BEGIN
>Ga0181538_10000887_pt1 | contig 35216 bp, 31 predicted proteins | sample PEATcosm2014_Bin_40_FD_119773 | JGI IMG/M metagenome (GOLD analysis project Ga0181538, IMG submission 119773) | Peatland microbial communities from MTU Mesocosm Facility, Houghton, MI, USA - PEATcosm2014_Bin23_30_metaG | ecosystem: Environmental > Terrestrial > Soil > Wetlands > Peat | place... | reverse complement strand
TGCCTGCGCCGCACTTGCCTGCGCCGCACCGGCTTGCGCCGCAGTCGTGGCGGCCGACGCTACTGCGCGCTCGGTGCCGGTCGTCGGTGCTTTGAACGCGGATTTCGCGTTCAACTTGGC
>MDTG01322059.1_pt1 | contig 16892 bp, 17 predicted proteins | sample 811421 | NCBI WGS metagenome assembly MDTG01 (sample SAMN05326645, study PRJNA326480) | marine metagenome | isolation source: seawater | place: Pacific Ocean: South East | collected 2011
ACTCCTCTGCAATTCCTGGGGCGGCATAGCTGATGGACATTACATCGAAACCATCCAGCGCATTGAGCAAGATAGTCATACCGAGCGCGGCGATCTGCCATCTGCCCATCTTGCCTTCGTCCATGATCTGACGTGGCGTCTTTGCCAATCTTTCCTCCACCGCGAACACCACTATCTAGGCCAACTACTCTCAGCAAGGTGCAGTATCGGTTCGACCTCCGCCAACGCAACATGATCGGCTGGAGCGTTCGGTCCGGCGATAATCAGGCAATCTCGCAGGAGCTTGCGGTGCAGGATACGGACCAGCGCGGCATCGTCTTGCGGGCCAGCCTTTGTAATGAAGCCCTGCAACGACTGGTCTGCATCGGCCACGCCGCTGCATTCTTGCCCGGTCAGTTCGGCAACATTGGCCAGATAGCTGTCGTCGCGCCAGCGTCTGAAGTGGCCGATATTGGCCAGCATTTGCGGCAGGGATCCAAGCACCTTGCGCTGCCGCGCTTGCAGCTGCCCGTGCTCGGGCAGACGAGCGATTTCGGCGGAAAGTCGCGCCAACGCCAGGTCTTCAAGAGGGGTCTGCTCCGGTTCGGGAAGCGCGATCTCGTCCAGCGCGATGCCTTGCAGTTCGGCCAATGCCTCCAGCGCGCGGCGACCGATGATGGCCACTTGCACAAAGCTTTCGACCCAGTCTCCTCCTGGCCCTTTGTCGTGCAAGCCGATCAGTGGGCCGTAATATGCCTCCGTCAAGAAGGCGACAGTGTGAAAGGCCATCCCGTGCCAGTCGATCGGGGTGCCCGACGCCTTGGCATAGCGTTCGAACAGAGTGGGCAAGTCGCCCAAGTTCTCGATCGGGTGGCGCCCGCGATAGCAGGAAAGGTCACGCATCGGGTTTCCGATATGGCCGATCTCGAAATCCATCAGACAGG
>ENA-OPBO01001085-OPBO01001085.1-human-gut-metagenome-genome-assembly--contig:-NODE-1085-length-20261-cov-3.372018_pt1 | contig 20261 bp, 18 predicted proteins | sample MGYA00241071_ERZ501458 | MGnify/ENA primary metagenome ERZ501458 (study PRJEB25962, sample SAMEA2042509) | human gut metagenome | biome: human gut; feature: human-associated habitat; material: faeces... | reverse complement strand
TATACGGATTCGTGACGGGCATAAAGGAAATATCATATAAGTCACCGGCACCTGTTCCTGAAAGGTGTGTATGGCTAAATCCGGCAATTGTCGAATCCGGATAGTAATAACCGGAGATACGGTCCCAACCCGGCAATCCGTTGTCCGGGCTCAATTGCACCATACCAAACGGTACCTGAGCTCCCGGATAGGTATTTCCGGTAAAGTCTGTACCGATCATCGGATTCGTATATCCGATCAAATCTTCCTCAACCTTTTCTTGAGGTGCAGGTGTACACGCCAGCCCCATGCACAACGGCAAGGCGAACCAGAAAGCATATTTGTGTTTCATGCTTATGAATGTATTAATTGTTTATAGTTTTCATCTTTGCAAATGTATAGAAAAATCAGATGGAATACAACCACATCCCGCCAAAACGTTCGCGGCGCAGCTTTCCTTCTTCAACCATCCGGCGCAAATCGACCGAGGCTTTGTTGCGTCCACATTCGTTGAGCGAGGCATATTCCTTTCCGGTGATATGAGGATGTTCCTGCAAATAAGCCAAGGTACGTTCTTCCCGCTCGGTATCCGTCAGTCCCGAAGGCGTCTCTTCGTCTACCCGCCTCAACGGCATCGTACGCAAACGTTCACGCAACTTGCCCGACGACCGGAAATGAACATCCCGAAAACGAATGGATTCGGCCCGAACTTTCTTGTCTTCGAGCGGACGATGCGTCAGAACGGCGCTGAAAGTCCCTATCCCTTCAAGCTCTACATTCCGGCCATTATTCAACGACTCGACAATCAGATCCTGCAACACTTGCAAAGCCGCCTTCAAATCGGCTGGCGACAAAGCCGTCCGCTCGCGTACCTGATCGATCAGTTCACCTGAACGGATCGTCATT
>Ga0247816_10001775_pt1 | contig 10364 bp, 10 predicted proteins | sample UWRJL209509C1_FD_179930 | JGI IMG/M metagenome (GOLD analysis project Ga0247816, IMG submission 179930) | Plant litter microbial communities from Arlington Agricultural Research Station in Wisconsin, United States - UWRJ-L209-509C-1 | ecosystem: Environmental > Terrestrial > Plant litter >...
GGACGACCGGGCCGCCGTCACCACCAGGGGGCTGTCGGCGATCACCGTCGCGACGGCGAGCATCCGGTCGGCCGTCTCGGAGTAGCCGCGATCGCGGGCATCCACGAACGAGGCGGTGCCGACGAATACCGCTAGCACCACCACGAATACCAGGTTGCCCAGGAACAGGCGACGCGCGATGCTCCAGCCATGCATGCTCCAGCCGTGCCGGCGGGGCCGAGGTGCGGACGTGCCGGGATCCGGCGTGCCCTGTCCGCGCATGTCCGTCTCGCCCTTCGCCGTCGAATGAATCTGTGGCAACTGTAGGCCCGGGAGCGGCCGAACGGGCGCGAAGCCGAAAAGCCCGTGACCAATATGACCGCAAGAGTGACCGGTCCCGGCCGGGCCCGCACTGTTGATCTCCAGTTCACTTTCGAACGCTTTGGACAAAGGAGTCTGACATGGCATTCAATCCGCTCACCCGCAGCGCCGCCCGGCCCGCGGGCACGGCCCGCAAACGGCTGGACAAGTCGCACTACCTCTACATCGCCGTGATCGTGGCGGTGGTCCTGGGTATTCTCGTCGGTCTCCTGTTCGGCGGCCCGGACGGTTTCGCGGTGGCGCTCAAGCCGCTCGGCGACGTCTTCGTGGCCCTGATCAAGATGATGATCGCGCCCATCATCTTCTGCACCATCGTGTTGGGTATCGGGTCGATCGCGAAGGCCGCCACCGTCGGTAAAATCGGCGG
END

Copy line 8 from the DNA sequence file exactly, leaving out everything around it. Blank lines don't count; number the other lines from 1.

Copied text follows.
GGACGACCGGGCCGCCGTCACCACCAGGGGGCTGTCGGCGATCACCGTCGCGACGGCGAGCATCCGGTCGGCCGTCTCGGAGTAGCCGCGATCGCGGGCATCCACGAACGAGGCGGTGCCGACGAATACCGCTAGCACCACCACGAATACCAGGTTGCCCAGGAACAGGCGACGCGCGATGCTCCAGCCATGCATGCTCCAGCCGTGCCGGCGGGGCCGAGGTGCGGACGTGCCGGGATCCGGCGTGCCCTGTCCGCGCATGTCCGTCTCGCCCTTCGCCGTCGAATGAATCTGTGGCAACTGTAGGCCCGGGAGCGGCCGAACGGGCGCGAAGCCGAAAAGCCCGTGACCAATATGACCGCAAGAGTGACCGGTCCCGGCCGGGCCCGCACTGTTGATCTCCAGTTCACTTTCGAACGCTTTGGACAAAGGAGTCTGACATGGCATTCAATCCGCTCACCCGCAGCGCCGCCCGGCCCGCGGGCACGGCCCGCAAACGGCTGGACAAGTCGCACTACCTCTACATCGCCGTGATCGTGGCGGTGGTCCTGGGTATTCTCGTCGGTCTCCTGTTCGGCGGCCCGGACGGTTTCGCGGTGGCGCTCAAGCCGCTCGGCGACGTCTTCGTGGCCCTGATCAAGATGATGATCGCGCCCATCATCTTCTGCACCATCGTGTTGGGTATCGGGTCGATCGCGAAGGCCGCCACCGTCGGTAAAATCGGCGG